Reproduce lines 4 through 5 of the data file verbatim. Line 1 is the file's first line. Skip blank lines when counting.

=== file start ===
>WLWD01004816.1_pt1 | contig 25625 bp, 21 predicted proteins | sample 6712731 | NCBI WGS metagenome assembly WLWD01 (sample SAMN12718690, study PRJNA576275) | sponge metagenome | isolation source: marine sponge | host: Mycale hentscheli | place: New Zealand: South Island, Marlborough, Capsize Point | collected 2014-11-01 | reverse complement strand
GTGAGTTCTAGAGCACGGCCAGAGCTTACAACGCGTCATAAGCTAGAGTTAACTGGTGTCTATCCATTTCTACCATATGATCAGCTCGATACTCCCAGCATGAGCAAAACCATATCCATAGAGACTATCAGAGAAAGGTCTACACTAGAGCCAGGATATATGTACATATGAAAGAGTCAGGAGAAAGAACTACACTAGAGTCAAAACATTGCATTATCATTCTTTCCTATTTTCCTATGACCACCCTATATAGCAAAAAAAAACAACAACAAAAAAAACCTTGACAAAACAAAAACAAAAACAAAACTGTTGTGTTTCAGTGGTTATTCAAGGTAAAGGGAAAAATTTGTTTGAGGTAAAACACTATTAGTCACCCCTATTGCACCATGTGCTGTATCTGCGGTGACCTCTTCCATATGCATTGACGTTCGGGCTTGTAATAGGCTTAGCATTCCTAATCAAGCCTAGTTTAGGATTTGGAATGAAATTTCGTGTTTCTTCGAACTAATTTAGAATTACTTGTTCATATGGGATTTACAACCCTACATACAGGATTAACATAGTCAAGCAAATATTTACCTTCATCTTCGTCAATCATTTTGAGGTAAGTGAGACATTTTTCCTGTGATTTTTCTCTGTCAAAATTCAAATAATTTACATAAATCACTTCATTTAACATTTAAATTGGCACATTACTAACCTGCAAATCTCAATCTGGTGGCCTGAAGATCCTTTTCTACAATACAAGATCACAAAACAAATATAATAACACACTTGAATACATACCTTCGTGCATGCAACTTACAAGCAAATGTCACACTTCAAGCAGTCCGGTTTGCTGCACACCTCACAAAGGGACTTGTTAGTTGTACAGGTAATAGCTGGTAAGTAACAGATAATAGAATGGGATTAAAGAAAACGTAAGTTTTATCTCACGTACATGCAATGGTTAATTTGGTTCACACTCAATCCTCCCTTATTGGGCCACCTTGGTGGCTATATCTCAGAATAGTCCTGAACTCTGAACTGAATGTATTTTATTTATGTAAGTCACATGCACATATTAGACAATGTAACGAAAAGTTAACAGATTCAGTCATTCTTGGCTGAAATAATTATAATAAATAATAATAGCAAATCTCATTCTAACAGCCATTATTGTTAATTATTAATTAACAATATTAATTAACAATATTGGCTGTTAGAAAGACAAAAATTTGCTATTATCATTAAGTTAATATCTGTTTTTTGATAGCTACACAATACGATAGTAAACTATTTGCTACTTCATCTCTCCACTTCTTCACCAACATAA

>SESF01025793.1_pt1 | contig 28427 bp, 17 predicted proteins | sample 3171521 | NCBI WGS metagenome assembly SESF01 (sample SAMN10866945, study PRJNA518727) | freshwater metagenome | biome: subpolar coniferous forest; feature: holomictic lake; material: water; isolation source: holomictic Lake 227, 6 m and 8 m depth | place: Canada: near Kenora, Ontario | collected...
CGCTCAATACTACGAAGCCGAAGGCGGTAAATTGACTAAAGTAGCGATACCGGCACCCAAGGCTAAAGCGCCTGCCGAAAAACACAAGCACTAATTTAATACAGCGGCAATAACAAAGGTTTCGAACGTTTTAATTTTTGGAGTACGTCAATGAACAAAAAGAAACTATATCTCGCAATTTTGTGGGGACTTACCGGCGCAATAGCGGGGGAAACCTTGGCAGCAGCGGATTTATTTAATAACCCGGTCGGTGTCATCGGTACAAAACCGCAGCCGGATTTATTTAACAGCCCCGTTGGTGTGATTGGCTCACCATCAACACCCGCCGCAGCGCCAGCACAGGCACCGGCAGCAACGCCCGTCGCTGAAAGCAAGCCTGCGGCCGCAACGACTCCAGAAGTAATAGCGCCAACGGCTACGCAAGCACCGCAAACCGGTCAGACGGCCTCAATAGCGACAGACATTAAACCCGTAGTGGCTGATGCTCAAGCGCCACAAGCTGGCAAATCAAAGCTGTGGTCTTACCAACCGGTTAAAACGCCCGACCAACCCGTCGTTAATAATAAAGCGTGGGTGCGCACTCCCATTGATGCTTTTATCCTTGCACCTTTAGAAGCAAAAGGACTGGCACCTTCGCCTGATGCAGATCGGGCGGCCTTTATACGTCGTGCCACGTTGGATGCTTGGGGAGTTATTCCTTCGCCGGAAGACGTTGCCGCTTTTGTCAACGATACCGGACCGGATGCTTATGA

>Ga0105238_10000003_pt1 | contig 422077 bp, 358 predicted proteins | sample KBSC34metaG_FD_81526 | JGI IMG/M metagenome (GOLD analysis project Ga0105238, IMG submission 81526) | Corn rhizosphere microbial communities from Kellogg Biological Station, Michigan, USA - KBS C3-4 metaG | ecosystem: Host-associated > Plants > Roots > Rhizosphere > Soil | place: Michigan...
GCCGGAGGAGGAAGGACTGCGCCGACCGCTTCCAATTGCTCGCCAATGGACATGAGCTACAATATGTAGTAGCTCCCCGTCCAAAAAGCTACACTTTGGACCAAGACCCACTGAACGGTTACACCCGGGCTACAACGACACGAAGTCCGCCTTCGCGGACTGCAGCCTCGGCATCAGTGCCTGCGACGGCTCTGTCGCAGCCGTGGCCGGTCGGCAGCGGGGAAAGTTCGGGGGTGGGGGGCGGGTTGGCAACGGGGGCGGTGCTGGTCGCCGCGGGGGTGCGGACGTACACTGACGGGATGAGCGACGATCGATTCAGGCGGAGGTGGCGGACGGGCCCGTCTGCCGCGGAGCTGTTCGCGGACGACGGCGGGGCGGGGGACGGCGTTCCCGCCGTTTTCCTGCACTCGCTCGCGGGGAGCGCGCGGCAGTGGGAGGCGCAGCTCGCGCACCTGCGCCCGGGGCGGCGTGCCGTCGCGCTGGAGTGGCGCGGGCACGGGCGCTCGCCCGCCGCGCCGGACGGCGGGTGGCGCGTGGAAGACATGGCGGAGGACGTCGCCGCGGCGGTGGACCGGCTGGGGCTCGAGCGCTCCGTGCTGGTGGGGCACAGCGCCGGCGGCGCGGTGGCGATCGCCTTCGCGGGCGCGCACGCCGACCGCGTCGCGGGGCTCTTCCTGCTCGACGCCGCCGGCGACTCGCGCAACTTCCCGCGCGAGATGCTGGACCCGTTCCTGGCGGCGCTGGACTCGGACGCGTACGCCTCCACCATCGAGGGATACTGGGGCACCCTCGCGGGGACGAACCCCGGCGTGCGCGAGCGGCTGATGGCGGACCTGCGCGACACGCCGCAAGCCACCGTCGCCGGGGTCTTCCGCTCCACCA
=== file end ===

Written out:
CGCTCAATACTACGAAGCCGAAGGCGGTAAATTGACTAAAGTAGCGATACCGGCACCCAAGGCTAAAGCGCCTGCCGAAAAACACAAGCACTAATTTAATACAGCGGCAATAACAAAGGTTTCGAACGTTTTAATTTTTGGAGTACGTCAATGAACAAAAAGAAACTATATCTCGCAATTTTGTGGGGACTTACCGGCGCAATAGCGGGGGAAACCTTGGCAGCAGCGGATTTATTTAATAACCCGGTCGGTGTCATCGGTACAAAACCGCAGCCGGATTTATTTAACAGCCCCGTTGGTGTGATTGGCTCACCATCAACACCCGCCGCAGCGCCAGCACAGGCACCGGCAGCAACGCCCGTCGCTGAAAGCAAGCCTGCGGCCGCAACGACTCCAGAAGTAATAGCGCCAACGGCTACGCAAGCACCGCAAACCGGTCAGACGGCCTCAATAGCGACAGACATTAAACCCGTAGTGGCTGATGCTCAAGCGCCACAAGCTGGCAAATCAAAGCTGTGGTCTTACCAACCGGTTAAAACGCCCGACCAACCCGTCGTTAATAATAAAGCGTGGGTGCGCACTCCCATTGATGCTTTTATCCTTGCACCTTTAGAAGCAAAAGGACTGGCACCTTCGCCTGATGCAGATCGGGCGGCCTTTATACGTCGTGCCACGTTGGATGCTTGGGGAGTTATTCCTTCGCCGGAAGACGTTGCCGCTTTTGTCAACGATACCGGACCGGATGCTTATGA

>Ga0105238_10000003_pt1 | contig 422077 bp, 358 predicted proteins | sample KBSC34metaG_FD_81526 | JGI IMG/M metagenome (GOLD analysis project Ga0105238, IMG submission 81526) | Corn rhizosphere microbial communities from Kellogg Biological Station, Michigan, USA - KBS C3-4 metaG | ecosystem: Host-associated > Plants > Roots > Rhizosphere > Soil | place: Michigan...